Content warning: mental illness, blood, violence, and trauma.
Us is a 2019 American horror film about a family who was terrorized by their doppelgängers while they were on what was supposed to be a peaceful beach vacation.
It was directed by Jordan Peele, the same director who released Get Out in 2017.
This is one of those films that works best in my opinion if you know as little about the storyline in advance as possible.
For this reason, my review is going to skirt the fine line between avoiding all spoilers and still managing to discuss the important social messages in this story.
Save this post to read after you’ve finished watching Us if you’re the sort of viewer who wants to know nothing at all about it in advance.
For everyone else, this will be a 99% spoiler-free review.
Adelaide had never fully recovered from a traumatic childhood experience she had at the same beach her family now wants to visit on their vacation. Her hyper-vigilance and flashbacks were now threatening to derail the cheerful trip her husband and kids had been looking forward to for so long.
She was an intelligent, dedicated person who always thought through every possible scenario before making a decision.
Gabriel was Adelaide’s fun-loving husband. He had a trusting, kind personality and usually looked for the best interpretation of possibly unsettling events.
Zora was Adelaide and Gabriel’s exasperated teenage daughter. She was just a little too old now to still fully enjoy family vacations, especially when they involved a cottage that didn’t have Internet access.
Her hobbies included jogging and googling everything before she believed it.
Jason was Adelaide and Gabriel’s son. He was approximately ten years old and still thought family beach vacations were the highlight of the summer.
His hobbies included practicing magic tricks and pushing the limits on which words his parents would add to their list of forbidden swear words if he said them with the right intonation.
Kitty was Adelaide’s saucy childhood friend who always spoke her mind. Her hobbies included finding the humour in everything and dreaming of what her life would have been like if she’d waited until she was older to become a mother.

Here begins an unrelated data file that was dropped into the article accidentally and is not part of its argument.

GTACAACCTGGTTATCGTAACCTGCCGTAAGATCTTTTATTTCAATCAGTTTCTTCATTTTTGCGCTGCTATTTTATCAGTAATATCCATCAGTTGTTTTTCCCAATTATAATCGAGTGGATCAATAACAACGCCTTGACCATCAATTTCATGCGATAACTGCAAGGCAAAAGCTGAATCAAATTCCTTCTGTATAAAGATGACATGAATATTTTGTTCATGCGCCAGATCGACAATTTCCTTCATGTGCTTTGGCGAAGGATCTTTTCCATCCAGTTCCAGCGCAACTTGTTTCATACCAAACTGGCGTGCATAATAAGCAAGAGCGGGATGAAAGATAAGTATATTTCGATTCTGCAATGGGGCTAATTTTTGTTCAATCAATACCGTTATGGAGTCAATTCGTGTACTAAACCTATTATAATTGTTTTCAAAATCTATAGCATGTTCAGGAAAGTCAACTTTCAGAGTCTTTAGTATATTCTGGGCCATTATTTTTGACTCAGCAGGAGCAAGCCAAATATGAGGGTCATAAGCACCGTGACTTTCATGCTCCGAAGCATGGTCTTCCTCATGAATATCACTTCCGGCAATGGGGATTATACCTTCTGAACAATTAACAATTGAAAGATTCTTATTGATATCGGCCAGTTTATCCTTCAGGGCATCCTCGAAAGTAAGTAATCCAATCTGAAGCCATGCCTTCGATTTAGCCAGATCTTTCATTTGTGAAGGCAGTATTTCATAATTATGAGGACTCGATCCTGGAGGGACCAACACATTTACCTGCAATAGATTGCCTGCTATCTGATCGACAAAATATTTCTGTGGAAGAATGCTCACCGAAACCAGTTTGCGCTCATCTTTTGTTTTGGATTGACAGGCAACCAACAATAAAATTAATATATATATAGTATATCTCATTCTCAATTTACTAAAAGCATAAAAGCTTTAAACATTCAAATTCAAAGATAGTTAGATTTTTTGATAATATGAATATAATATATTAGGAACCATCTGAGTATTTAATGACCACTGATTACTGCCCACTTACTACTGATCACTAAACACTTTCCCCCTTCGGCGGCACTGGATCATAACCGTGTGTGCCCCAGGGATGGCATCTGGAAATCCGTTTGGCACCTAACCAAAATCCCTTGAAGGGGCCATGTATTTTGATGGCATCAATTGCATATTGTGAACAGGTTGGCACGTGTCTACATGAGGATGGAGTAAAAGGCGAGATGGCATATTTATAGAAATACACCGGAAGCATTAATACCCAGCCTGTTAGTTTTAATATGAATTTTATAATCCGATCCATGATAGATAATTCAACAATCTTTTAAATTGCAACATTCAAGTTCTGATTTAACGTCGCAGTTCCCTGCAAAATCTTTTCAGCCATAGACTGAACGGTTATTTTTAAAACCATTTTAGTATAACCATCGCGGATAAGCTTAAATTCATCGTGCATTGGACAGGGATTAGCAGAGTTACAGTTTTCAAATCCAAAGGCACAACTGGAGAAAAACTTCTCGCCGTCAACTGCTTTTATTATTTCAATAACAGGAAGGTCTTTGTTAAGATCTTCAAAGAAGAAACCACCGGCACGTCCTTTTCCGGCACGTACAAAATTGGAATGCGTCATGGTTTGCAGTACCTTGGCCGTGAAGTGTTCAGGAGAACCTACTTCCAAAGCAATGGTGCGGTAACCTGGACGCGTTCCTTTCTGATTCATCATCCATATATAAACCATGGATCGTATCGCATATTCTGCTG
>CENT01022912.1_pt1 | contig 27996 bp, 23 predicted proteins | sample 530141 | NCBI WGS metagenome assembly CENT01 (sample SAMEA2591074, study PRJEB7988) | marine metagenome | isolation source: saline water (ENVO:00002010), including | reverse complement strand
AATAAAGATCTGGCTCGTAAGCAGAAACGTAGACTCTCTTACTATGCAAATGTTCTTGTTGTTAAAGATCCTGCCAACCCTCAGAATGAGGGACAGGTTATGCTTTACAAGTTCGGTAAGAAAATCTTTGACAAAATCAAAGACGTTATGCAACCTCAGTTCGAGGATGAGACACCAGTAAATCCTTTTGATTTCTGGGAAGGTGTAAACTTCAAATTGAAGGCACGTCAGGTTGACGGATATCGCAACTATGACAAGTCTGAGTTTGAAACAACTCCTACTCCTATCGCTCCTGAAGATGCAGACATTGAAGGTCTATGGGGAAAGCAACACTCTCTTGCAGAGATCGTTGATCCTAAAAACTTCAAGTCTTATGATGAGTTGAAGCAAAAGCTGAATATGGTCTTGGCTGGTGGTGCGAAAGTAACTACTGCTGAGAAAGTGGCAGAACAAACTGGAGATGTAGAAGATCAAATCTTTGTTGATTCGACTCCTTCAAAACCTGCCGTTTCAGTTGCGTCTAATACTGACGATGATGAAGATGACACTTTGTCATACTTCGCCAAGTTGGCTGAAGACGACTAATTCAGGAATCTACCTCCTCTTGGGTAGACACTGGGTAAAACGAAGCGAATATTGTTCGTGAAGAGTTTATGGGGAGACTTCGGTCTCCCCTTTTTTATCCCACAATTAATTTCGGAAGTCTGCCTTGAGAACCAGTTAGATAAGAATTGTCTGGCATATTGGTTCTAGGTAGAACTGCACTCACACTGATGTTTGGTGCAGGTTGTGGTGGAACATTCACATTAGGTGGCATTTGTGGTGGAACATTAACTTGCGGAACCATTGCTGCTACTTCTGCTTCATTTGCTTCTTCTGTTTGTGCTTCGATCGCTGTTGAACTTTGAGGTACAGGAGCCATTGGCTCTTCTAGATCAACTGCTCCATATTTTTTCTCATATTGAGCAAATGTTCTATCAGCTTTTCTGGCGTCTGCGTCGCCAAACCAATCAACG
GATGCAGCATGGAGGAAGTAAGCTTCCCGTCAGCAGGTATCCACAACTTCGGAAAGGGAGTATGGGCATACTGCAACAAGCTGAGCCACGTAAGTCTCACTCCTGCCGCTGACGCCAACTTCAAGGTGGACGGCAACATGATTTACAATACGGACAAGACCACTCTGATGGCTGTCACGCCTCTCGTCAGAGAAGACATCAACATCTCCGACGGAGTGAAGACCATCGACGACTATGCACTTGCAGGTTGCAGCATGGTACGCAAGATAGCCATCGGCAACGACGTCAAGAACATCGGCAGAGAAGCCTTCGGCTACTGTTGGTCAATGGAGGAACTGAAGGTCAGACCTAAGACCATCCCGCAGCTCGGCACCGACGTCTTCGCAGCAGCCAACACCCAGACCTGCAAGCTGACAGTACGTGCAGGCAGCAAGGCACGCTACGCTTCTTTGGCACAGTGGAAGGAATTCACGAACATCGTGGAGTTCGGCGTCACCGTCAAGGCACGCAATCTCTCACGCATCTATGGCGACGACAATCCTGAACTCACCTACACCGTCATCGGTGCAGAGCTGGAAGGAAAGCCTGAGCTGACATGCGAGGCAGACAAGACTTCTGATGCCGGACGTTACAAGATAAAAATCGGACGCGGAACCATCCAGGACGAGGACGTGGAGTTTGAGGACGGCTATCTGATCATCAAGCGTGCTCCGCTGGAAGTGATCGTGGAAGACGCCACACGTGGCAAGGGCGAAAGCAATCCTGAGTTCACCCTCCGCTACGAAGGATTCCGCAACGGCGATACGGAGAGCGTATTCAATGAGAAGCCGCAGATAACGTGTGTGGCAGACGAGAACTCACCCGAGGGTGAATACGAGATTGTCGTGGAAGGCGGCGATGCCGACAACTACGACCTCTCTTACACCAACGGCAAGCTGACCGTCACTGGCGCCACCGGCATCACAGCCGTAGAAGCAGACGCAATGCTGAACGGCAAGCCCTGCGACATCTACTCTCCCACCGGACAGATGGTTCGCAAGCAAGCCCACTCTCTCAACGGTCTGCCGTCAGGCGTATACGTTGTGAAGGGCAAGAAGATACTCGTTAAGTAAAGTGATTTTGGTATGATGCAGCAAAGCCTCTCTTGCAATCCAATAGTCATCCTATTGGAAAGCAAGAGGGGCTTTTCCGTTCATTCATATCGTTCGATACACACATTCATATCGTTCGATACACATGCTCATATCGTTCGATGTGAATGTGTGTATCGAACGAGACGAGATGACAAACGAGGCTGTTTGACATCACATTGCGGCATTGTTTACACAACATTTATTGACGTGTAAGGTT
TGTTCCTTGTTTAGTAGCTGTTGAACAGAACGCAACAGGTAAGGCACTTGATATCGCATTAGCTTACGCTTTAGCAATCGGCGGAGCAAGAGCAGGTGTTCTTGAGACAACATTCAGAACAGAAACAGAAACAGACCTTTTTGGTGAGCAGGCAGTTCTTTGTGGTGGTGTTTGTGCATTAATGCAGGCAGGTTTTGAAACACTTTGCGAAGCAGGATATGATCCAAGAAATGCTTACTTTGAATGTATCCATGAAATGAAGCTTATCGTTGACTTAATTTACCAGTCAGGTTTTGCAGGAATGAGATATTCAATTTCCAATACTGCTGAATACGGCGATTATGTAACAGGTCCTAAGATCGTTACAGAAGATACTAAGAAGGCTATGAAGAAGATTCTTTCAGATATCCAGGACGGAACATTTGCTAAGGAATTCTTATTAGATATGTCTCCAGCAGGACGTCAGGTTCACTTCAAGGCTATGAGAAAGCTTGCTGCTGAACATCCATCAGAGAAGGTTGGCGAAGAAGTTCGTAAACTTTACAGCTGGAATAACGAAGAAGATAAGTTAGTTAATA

Josh was Kitty’s husband. Finding the right drink for every occasion was his favourite hobby. I understood him as someone who genuinely enjoyed alcohol but who did not have an unhealthy dependency on it. He simply loved the challenge of matching drinks to people’s moods and current activities.
Some of the films I’ve reviewed in the past can be watched while doing other things that briefly take your attention away from the screen. The first clue about what was really happening here technically popped up before the first scene even started, so I strongly recommend giving this your full attention from beginning to end. In other words, grab your snacks and mute your cellphone ahead of time!
One of my favourite type of horror is anything that comes embedded with a social message. The preview for this film makes it look like a slasher flick. While there were certainly elements of that horror genre, there was a lot of thought-provoking material that couldn’t be included in that clip for spoiler reasons.
I find it difficult to say much about what that social message was or why it was so thought-provoking because of how late in the storyline it was fully revealed. What I can say is that it is a good idea to have a basic grasp of U.S. history before watching Us if you’re not already familiar with it. Don’t worry about memorizing dates or names or anything like that. Just get a feel for how that country was founded and how it’s developed over the past few hundred years.
This was the sort of story that can be interpreted in multiple ways. There are at least four of them, and maybe more than that depending on which viewers are polled. Don’t worry, I won’t be listing those theories here. What I will say is that the plot gives varying levels of evidence for all of them and I personally suspect more than one of them is right. (Maybe all of them are right!)
The doppelgängers were simultaneously frightening and fascinating. Yes, there were logical reasons given for their existences. Somehow figuring out what those reasons were only made them scarier to me. I really liked the way they quickly evolved from generic bad guys into something much more than that.
There was one subplot that I wish had been given more attention and development. It involved the inclusion of rabbits of all things. I still haven’t been able to figure out why that particular animal was added to such a dark storyline. It’s a minor criticism of something I really enjoyed, but I do wish they’d either been cut out of the plot altogether or, even better, given more opportunities to get tied in with everything else.
The characters occasionally pivoted from terrifying experiences to brief moments of humour. That was a pleasant surprise, and it was one of the many reasons why I enjoyed Us so much.
Us is available on Crave and Apple TV.